Articles Posted in Foreclosure

Plaintiff was induced to leave his current employment and start working at defendant’s agency. As part of the parties’ agreement, plaintiff was promised six months’ severance if terminated without cause. Plaintiff signed the agreement but, despite receiving an email from a board member welcoming him aboard, defendant did not sign the agreement. Plaintiff was terminated without cause but defendant refused to pay his severance.

The First Department reversed the lower court’s dismissal of plaintiff’s case, finding that although defendant did not sign the employment agreement, there was no question that plaintiff began working for defendant and performed as expected. Once fired, he was due the promised severance. The contract made no provision that required a signature for it to be binding, so that defendant’s failure to sign the fully-integrated agreement was no bar to its enforcement.


Lord v. Marilyn Model Management, Inc.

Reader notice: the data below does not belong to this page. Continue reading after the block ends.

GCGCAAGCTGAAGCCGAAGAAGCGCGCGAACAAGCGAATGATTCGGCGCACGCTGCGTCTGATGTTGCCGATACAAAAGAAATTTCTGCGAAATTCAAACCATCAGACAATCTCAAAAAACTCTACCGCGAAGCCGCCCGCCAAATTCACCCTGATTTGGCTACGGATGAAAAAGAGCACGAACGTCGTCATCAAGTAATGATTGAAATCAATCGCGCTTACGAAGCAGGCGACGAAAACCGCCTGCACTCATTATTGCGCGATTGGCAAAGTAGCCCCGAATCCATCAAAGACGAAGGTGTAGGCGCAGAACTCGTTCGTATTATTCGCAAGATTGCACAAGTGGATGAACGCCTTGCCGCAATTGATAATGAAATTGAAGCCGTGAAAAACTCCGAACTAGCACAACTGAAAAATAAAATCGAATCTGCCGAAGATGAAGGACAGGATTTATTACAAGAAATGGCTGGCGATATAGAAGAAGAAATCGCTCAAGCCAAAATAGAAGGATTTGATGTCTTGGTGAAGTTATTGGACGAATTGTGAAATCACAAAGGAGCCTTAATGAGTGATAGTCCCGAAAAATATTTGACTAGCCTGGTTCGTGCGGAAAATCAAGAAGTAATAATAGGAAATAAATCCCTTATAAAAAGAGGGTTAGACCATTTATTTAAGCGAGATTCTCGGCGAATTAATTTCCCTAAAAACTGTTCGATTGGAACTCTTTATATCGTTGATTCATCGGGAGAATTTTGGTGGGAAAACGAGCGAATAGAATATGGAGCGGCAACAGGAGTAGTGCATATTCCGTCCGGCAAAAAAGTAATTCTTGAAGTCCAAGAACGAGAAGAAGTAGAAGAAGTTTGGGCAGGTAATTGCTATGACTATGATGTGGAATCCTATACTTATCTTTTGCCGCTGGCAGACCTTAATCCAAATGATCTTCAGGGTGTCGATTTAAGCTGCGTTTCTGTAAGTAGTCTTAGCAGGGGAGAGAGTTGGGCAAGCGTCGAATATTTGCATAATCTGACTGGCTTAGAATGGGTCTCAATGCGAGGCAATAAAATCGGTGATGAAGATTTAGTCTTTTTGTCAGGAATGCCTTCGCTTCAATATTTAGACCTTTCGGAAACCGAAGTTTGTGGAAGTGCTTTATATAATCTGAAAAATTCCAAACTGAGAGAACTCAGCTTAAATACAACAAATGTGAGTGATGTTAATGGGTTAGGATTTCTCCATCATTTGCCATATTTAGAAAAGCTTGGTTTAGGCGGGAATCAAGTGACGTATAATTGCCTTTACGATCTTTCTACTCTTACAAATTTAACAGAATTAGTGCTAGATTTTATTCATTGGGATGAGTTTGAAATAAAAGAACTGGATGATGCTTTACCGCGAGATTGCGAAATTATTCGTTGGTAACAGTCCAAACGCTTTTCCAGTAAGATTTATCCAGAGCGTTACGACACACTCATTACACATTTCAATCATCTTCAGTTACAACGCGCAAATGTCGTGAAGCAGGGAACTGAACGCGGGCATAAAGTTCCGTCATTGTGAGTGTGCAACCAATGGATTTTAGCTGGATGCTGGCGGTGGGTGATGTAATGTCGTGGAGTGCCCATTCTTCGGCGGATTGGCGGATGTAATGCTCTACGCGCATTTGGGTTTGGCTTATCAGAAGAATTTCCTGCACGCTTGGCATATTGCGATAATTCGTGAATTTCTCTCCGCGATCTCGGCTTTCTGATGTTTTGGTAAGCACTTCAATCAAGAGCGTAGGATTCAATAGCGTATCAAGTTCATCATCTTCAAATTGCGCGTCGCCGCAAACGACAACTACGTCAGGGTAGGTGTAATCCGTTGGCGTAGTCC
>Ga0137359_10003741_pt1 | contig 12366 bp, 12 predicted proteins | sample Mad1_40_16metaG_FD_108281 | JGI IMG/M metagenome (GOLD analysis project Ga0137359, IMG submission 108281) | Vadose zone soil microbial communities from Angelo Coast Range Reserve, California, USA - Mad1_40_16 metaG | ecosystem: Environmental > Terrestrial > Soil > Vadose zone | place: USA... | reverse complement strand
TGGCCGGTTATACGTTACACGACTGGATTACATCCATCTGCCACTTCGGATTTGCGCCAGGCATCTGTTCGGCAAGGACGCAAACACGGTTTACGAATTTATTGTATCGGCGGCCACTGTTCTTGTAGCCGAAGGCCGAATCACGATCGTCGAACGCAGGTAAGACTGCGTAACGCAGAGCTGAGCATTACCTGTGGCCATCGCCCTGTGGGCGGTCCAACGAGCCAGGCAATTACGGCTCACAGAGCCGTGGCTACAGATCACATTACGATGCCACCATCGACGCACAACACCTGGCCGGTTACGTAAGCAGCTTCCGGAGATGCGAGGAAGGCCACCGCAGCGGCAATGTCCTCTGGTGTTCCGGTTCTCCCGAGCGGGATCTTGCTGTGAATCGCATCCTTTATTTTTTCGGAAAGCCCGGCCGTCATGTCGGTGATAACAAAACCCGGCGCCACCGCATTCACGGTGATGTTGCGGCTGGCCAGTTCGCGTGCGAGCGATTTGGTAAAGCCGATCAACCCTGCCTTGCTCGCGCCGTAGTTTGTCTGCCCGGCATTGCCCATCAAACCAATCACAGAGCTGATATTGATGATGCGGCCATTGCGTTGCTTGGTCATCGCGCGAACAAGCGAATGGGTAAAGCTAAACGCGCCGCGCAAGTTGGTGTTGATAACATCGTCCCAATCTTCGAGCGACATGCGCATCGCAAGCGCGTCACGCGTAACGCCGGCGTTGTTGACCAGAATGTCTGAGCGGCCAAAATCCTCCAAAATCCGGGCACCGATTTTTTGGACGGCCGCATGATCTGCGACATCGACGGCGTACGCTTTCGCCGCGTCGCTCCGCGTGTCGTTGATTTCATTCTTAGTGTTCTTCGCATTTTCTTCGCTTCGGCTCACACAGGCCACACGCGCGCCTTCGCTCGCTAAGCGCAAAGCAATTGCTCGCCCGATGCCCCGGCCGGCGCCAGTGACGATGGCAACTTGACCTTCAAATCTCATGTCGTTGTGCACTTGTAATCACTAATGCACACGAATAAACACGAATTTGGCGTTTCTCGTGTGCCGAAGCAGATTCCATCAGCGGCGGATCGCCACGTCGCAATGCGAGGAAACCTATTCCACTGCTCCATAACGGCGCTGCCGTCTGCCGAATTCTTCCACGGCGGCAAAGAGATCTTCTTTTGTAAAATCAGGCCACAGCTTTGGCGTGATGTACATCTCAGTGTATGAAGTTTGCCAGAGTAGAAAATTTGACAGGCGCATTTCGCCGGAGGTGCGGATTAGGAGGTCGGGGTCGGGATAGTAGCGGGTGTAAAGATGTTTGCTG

Licensor sued a licensee for breaching an agreement to pay certain fees. In responding, the licensee counterclaimed for breach of the parties’ agreement. In doing so, it lumped together multiple allegations of breach into one cause of action but without detailing the specific contract provisions that the licensor violated.

The court granted the licensor’s motion to dismiss the counterclaims, with leave to amend, as the counterclaims failed to specify the provisions breached or the dates that they were breached. Those dates were of particular note, as the claims raised addressed issues that may have been barred by the statute of limitations.  Instead of using the licensee’s affidavit to supplement the counterclaims, the court deemed it the “better practice” to replead.